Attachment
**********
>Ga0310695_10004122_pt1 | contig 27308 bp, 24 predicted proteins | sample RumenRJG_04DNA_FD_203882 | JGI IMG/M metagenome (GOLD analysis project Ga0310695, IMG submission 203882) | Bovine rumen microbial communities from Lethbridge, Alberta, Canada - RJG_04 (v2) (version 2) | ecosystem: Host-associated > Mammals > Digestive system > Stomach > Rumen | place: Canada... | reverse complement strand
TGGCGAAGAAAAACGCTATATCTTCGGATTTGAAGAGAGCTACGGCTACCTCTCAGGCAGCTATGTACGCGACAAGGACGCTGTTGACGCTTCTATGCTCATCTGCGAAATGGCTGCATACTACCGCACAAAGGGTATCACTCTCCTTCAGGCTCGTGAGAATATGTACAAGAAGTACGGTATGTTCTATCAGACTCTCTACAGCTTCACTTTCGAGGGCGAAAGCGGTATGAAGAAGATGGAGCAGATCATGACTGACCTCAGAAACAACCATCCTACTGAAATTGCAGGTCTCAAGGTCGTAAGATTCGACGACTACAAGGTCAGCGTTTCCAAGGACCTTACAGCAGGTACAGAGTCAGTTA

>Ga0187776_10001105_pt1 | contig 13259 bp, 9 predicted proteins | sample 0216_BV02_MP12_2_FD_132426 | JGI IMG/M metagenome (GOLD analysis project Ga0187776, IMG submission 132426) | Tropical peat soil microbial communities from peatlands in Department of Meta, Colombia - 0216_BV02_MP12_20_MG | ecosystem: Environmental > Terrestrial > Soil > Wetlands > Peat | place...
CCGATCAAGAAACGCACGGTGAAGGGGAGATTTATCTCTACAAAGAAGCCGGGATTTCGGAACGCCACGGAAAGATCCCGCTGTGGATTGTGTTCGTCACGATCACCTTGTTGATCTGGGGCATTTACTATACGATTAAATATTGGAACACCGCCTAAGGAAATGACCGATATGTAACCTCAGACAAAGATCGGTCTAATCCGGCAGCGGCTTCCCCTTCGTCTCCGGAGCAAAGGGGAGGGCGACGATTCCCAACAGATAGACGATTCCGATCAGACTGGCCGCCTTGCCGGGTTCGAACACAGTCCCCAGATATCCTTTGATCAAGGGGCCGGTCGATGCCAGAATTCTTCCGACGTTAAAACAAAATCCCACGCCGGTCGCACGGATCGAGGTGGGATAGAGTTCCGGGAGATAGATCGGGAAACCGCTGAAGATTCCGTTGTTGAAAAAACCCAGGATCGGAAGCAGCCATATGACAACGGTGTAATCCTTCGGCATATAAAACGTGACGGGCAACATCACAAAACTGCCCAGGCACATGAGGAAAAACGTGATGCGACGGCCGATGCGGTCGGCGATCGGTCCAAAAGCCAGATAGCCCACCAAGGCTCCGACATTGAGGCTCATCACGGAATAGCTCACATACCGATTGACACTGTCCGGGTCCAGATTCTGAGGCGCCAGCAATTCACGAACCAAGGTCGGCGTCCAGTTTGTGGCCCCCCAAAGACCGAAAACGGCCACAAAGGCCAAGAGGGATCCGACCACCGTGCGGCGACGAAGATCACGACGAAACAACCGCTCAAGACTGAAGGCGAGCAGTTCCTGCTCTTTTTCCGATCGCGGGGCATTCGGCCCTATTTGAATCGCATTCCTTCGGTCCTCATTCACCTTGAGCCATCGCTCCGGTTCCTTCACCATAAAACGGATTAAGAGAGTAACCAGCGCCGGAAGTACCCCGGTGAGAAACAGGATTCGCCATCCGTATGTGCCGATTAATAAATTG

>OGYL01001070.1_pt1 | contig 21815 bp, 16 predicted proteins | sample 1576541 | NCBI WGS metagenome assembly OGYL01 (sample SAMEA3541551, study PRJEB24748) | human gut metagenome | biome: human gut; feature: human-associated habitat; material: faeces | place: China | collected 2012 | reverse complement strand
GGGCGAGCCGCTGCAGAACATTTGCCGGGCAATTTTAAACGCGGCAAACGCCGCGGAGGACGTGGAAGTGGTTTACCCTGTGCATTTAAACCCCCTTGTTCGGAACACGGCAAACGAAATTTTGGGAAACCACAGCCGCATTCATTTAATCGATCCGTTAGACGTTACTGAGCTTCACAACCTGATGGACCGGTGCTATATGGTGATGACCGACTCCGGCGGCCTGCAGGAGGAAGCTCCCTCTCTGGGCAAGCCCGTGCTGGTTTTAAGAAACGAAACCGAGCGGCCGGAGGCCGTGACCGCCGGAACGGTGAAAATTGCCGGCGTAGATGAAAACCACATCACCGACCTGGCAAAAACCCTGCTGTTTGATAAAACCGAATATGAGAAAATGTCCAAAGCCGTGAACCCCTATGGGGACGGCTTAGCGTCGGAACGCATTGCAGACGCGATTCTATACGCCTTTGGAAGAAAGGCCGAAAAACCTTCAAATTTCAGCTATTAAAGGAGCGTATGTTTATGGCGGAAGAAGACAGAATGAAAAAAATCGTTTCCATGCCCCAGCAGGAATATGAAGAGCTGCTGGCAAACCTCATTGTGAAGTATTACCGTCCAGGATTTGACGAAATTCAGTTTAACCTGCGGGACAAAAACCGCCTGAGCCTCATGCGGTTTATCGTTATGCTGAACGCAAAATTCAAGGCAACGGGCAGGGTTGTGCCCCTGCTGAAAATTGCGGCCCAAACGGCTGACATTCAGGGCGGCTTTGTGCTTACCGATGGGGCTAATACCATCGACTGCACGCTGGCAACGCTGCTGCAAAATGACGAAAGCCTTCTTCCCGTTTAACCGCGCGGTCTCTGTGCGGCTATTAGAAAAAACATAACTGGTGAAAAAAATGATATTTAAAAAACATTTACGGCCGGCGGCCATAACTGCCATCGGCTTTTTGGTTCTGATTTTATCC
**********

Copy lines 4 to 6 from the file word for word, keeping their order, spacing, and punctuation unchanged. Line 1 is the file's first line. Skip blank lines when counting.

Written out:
CCGATCAAGAAACGCACGGTGAAGGGGAGATTTATCTCTACAAAGAAGCCGGGATTTCGGAACGCCACGGAAAGATCCCGCTGTGGATTGTGTTCGTCACGATCACCTTGTTGATCTGGGGCATTTACTATACGATTAAATATTGGAACACCGCCTAAGGAAATGACCGATATGTAACCTCAGACAAAGATCGGTCTAATCCGGCAGCGGCTTCCCCTTCGTCTCCGGAGCAAAGGGGAGGGCGACGATTCCCAACAGATAGACGATTCCGATCAGACTGGCCGCCTTGCCGGGTTCGAACACAGTCCCCAGATATCCTTTGATCAAGGGGCCGGTCGATGCCAGAATTCTTCCGACGTTAAAACAAAATCCCACGCCGGTCGCACGGATCGAGGTGGGATAGAGTTCCGGGAGATAGATCGGGAAACCGCTGAAGATTCCGTTGTTGAAAAAACCCAGGATCGGAAGCAGCCATATGACAACGGTGTAATCCTTCGGCATATAAAACGTGACGGGCAACATCACAAAACTGCCCAGGCACATGAGGAAAAACGTGATGCGACGGCCGATGCGGTCGGCGATCGGTCCAAAAGCCAGATAGCCCACCAAGGCTCCGACATTGAGGCTCATCACGGAATAGCTCACATACCGATTGACACTGTCCGGGTCCAGATTCTGAGGCGCCAGCAATTCACGAACCAAGGTCGGCGTCCAGTTTGTGGCCCCCCAAAGACCGAAAACGGCCACAAAGGCCAAGAGGGATCCGACCACCGTGCGGCGACGAAGATCACGACGAAACAACCGCTCAAGACTGAAGGCGAGCAGTTCCTGCTCTTTTTCCGATCGCGGGGCATTCGGCCCTATTTGAATCGCATTCCTTCGGTCCTCATTCACCTTGAGCCATCGCTCCGGTTCCTTCACCATAAAACGGATTAAGAGAGTAACCAGCGCCGGAAGTACCCCGGTGAGAAACAGGATTCGCCATCCGTATGTGCCGATTAATAAATTG

>OGYL01001070.1_pt1 | contig 21815 bp, 16 predicted proteins | sample 1576541 | NCBI WGS metagenome assembly OGYL01 (sample SAMEA3541551, study PRJEB24748) | human gut metagenome | biome: human gut; feature: human-associated habitat; material: faeces | place: China | collected 2012 | reverse complement strand
GGGCGAGCCGCTGCAGAACATTTGCCGGGCAATTTTAAACGCGGCAAACGCCGCGGAGGACGTGGAAGTGGTTTACCCTGTGCATTTAAACCCCCTTGTTCGGAACACGGCAAACGAAATTTTGGGAAACCACAGCCGCATTCATTTAATCGATCCGTTAGACGTTACTGAGCTTCACAACCTGATGGACCGGTGCTATATGGTGATGACCGACTCCGGCGGCCTGCAGGAGGAAGCTCCCTCTCTGGGCAAGCCCGTGCTGGTTTTAAGAAACGAAACCGAGCGGCCGGAGGCCGTGACCGCCGGAACGGTGAAAATTGCCGGCGTAGATGAAAACCACATCACCGACCTGGCAAAAACCCTGCTGTTTGATAAAACCGAATATGAGAAAATGTCCAAAGCCGTGAACCCCTATGGGGACGGCTTAGCGTCGGAACGCATTGCAGACGCGATTCTATACGCCTTTGGAAGAAAGGCCGAAAAACCTTCAAATTTCAGCTATTAAAGGAGCGTATGTTTATGGCGGAAGAAGACAGAATGAAAAAAATCGTTTCCATGCCCCAGCAGGAATATGAAGAGCTGCTGGCAAACCTCATTGTGAAGTATTACCGTCCAGGATTTGACGAAATTCAGTTTAACCTGCGGGACAAAAACCGCCTGAGCCTCATGCGGTTTATCGTTATGCTGAACGCAAAATTCAAGGCAACGGGCAGGGTTGTGCCCCTGCTGAAAATTGCGGCCCAAACGGCTGACATTCAGGGCGGCTTTGTGCTTACCGATGGGGCTAATACCATCGACTGCACGCTGGCAACGCTGCTGCAAAATGACGAAAGCCTTCTTCCCGTTTAACCGCGCGGTCTCTGTGCGGCTATTAGAAAAAACATAACTGGTGAAAAAAATGATATTTAAAAAACATTTACGGCCGGCGGCCATAACTGCCATCGGCTTTTTGGTTCTGATTTTATCC